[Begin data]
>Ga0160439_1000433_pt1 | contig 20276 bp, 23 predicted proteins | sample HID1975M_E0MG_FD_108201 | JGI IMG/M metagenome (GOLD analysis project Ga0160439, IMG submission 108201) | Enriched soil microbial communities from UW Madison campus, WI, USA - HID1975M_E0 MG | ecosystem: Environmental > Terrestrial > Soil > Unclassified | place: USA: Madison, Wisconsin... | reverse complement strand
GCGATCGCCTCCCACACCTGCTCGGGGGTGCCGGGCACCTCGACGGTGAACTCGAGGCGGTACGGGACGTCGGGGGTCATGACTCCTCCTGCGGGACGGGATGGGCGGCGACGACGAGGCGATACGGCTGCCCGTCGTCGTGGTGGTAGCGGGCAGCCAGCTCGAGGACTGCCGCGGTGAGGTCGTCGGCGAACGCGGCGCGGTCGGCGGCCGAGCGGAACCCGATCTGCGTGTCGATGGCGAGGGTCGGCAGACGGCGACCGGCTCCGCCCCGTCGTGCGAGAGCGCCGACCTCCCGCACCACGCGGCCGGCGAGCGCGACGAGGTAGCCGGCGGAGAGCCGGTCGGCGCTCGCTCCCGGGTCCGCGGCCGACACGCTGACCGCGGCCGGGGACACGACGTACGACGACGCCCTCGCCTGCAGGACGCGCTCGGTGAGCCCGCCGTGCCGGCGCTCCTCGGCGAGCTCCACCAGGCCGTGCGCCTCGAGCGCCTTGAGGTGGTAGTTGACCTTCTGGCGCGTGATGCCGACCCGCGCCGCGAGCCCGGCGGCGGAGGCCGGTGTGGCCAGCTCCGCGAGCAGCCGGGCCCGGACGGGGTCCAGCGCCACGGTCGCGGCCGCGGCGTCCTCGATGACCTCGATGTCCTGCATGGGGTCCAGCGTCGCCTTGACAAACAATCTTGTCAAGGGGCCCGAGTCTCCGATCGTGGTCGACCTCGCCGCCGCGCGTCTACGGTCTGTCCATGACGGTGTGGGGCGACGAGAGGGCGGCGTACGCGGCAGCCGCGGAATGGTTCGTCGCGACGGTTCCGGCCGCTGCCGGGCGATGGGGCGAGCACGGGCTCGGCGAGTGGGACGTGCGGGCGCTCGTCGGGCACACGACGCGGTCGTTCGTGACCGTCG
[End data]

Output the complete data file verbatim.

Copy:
>Ga0160439_1000433_pt1 | contig 20276 bp, 23 predicted proteins | sample HID1975M_E0MG_FD_108201 | JGI IMG/M metagenome (GOLD analysis project Ga0160439, IMG submission 108201) | Enriched soil microbial communities from UW Madison campus, WI, USA - HID1975M_E0 MG | ecosystem: Environmental > Terrestrial > Soil > Unclassified | place: USA: Madison, Wisconsin... | reverse complement strand
GCGATCGCCTCCCACACCTGCTCGGGGGTGCCGGGCACCTCGACGGTGAACTCGAGGCGGTACGGGACGTCGGGGGTCATGACTCCTCCTGCGGGACGGGATGGGCGGCGACGACGAGGCGATACGGCTGCCCGTCGTCGTGGTGGTAGCGGGCAGCCAGCTCGAGGACTGCCGCGGTGAGGTCGTCGGCGAACGCGGCGCGGTCGGCGGCCGAGCGGAACCCGATCTGCGTGTCGATGGCGAGGGTCGGCAGACGGCGACCGGCTCCGCCCCGTCGTGCGAGAGCGCCGACCTCCCGCACCACGCGGCCGGCGAGCGCGACGAGGTAGCCGGCGGAGAGCCGGTCGGCGCTCGCTCCCGGGTCCGCGGCCGACACGCTGACCGCGGCCGGGGACACGACGTACGACGACGCCCTCGCCTGCAGGACGCGCTCGGTGAGCCCGCCGTGCCGGCGCTCCTCGGCGAGCTCCACCAGGCCGTGCGCCTCGAGCGCCTTGAGGTGGTAGTTGACCTTCTGGCGCGTGATGCCGACCCGCGCCGCGAGCCCGGCGGCGGAGGCCGGTGTGGCCAGCTCCGCGAGCAGCCGGGCCCGGACGGGGTCCAGCGCCACGGTCGCGGCCGCGGCGTCCTCGATGACCTCGATGTCCTGCATGGGGTCCAGCGTCGCCTTGACAAACAATCTTGTCAAGGGGCCCGAGTCTCCGATCGTGGTCGACCTCGCCGCCGCGCGTCTACGGTCTGTCCATGACGGTGTGGGGCGACGAGAGGGCGGCGTACGCGGCAGCCGCGGAATGGTTCGTCGCGACGGTTCCGGCCGCTGCCGGGCGATGGGGCGAGCACGGGCTCGGCGAGTGGGACGTGCGGGCGCTCGTCGGGCACACGACGCGGTCGTTCGTGACCGTCG